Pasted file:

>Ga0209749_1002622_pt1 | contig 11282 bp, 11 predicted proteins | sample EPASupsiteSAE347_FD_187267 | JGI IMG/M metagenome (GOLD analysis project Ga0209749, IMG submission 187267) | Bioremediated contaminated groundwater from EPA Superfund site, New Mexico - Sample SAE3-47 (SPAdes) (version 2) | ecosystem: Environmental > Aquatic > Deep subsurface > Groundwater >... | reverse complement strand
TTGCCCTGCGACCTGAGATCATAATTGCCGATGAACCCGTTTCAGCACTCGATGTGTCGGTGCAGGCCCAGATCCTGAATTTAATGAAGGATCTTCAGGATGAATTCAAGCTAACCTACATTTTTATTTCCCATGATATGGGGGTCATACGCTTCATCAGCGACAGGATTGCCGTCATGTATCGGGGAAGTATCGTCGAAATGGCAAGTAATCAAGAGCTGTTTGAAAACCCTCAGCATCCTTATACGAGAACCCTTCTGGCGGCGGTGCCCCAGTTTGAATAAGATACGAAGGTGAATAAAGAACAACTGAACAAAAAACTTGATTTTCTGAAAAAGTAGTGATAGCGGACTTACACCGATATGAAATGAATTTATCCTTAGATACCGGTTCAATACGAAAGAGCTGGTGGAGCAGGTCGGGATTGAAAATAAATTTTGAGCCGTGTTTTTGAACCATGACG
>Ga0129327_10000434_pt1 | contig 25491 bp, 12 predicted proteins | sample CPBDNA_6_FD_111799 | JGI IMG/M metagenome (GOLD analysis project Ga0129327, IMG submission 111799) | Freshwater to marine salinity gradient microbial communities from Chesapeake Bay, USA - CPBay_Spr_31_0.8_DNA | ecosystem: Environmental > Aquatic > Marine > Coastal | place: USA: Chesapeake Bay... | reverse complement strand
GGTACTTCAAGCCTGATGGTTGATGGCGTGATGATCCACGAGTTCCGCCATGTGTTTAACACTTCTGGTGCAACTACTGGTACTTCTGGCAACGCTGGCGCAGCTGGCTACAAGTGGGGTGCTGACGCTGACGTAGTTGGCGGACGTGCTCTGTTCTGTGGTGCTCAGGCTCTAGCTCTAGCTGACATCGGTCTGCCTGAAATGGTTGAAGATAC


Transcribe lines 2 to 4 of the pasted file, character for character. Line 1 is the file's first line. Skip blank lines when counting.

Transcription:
TTGCCCTGCGACCTGAGATCATAATTGCCGATGAACCCGTTTCAGCACTCGATGTGTCGGTGCAGGCCCAGATCCTGAATTTAATGAAGGATCTTCAGGATGAATTCAAGCTAACCTACATTTTTATTTCCCATGATATGGGGGTCATACGCTTCATCAGCGACAGGATTGCCGTCATGTATCGGGGAAGTATCGTCGAAATGGCAAGTAATCAAGAGCTGTTTGAAAACCCTCAGCATCCTTATACGAGAACCCTTCTGGCGGCGGTGCCCCAGTTTGAATAAGATACGAAGGTGAATAAAGAACAACTGAACAAAAAACTTGATTTTCTGAAAAAGTAGTGATAGCGGACTTACACCGATATGAAATGAATTTATCCTTAGATACCGGTTCAATACGAAAGAGCTGGTGGAGCAGGTCGGGATTGAAAATAAATTTTGAGCCGTGTTTTTGAACCATGACG
>Ga0129327_10000434_pt1 | contig 25491 bp, 12 predicted proteins | sample CPBDNA_6_FD_111799 | JGI IMG/M metagenome (GOLD analysis project Ga0129327, IMG submission 111799) | Freshwater to marine salinity gradient microbial communities from Chesapeake Bay, USA - CPBay_Spr_31_0.8_DNA | ecosystem: Environmental > Aquatic > Marine > Coastal | place: USA: Chesapeake Bay... | reverse complement strand
GGTACTTCAAGCCTGATGGTTGATGGCGTGATGATCCACGAGTTCCGCCATGTGTTTAACACTTCTGGTGCAACTACTGGTACTTCTGGCAACGCTGGCGCAGCTGGCTACAAGTGGGGTGCTGACGCTGACGTAGTTGGCGGACGTGCTCTGTTCTGTGGTGCTCAGGCTCTAGCTCTAGCTGACATCGGTCTGCCTGAAATGGTTGAAGATAC